Apple files new lawsuit against Samsung

Apple said today that it has filed a lawsuit in South Korea which accuses Samsung Electronics of copying its products.

Somewhere Steve Jobs is probably very angry. According to AFP, it’s the latest round of their international legal slap fight.


“We have filed a lawsuit against Samsung with the Seoul Central District Court,” Steve Park, a spokesman for Apple Korea, told Dow Jones Newswires.


Apple Korea said in a statement it was “no coincidence that Samsung’s latest products look a lot like the iPhone and iPad, from the shape of the hardware to the user interface and even the packaging.


“This kind of blatant copying is wrong, and we need to protect Apple’s intellectual property when companies steal our ideas,” it said.


The South Korean company said that Apple’s latest lawsuit wouldn’t disturb its own lawsuit.


“We will continue to actively defend and protect our intellectual property and to ensure our continued innovation and growth in the mobile communication business,” it said in a statement.


Samsung and Apple’s light slappings (in a legal sense) of each other are quickly turning into close fisted blows to the face.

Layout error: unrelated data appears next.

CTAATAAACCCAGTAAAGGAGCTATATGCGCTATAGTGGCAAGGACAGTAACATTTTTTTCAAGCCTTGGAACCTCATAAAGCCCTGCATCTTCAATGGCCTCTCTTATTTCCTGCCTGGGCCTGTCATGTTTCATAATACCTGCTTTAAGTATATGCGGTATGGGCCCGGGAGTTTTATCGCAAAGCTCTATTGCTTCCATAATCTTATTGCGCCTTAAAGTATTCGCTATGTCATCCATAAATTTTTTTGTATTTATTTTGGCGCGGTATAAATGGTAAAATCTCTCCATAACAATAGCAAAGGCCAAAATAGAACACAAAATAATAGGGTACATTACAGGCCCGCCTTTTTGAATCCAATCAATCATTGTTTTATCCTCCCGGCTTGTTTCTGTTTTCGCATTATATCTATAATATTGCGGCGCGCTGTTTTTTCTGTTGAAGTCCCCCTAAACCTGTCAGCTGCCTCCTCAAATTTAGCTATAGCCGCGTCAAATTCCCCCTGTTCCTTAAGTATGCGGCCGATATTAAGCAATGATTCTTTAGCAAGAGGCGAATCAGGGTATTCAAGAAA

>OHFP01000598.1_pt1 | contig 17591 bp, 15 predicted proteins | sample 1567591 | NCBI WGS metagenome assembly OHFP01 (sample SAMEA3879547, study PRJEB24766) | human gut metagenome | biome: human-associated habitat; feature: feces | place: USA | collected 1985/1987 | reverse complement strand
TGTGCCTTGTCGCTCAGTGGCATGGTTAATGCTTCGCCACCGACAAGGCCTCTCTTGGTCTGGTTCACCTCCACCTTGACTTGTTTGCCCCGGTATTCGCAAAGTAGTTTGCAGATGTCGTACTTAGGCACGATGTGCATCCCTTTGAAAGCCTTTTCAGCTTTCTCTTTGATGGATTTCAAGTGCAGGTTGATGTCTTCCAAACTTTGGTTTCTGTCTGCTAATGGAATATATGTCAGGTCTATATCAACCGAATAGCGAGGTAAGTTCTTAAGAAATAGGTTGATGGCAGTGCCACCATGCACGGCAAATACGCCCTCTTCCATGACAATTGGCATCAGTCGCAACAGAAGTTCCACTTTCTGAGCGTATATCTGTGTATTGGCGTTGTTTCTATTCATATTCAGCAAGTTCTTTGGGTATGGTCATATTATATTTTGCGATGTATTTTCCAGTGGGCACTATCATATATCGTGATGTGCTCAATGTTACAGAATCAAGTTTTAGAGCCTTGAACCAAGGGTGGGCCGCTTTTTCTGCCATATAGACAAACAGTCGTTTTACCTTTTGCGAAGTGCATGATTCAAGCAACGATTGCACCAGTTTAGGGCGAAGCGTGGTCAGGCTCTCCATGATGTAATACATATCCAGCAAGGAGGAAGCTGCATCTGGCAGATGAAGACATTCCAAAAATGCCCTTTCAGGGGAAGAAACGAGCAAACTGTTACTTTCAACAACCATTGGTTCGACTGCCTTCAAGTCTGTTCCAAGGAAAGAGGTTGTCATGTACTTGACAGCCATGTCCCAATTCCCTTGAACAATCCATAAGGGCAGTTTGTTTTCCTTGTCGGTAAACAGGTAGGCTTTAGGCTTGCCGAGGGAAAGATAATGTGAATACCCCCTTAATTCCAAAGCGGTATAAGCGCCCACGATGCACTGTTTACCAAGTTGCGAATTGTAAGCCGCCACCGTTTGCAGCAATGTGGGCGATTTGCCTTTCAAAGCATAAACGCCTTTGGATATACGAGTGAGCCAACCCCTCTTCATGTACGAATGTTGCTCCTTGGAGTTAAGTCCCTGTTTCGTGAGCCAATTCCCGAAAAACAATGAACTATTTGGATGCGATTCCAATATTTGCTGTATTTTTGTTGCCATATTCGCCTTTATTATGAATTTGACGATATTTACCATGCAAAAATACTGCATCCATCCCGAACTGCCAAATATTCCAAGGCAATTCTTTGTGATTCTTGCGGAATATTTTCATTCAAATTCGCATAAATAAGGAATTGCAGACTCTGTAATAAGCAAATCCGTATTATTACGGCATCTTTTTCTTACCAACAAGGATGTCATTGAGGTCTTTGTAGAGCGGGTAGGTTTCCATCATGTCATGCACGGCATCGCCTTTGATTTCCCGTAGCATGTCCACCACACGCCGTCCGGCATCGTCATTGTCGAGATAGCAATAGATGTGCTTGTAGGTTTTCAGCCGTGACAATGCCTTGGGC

In April Apple filed suit against Samsung in San Francisco with claims that the Korean company copied its smart phones and tablet computers. They feel that fine line between imitation and copying has been crossed.


Later in April Samsung responded with a lawsuit in Seoul declaring five patent infringements by Apple. It filed separate actions in Tokyo, naming two patent infringements, and in the German city of Mannheim naming three.  


Samsung’s Galaxy Tab has been a best-selling competitor to the iPad, which has a stranglehold on the developing market for the touchscreen devices.


Don’t let their lust for blood in the legal arena fool you; the two tech companies have a cozy business relationship.


In 2010 Apple was Samsung’s second-largest customer after Japan’s Sony Corp, making up four percent of the South Korean firm’s 155 trillion won ($142 billion) annual income.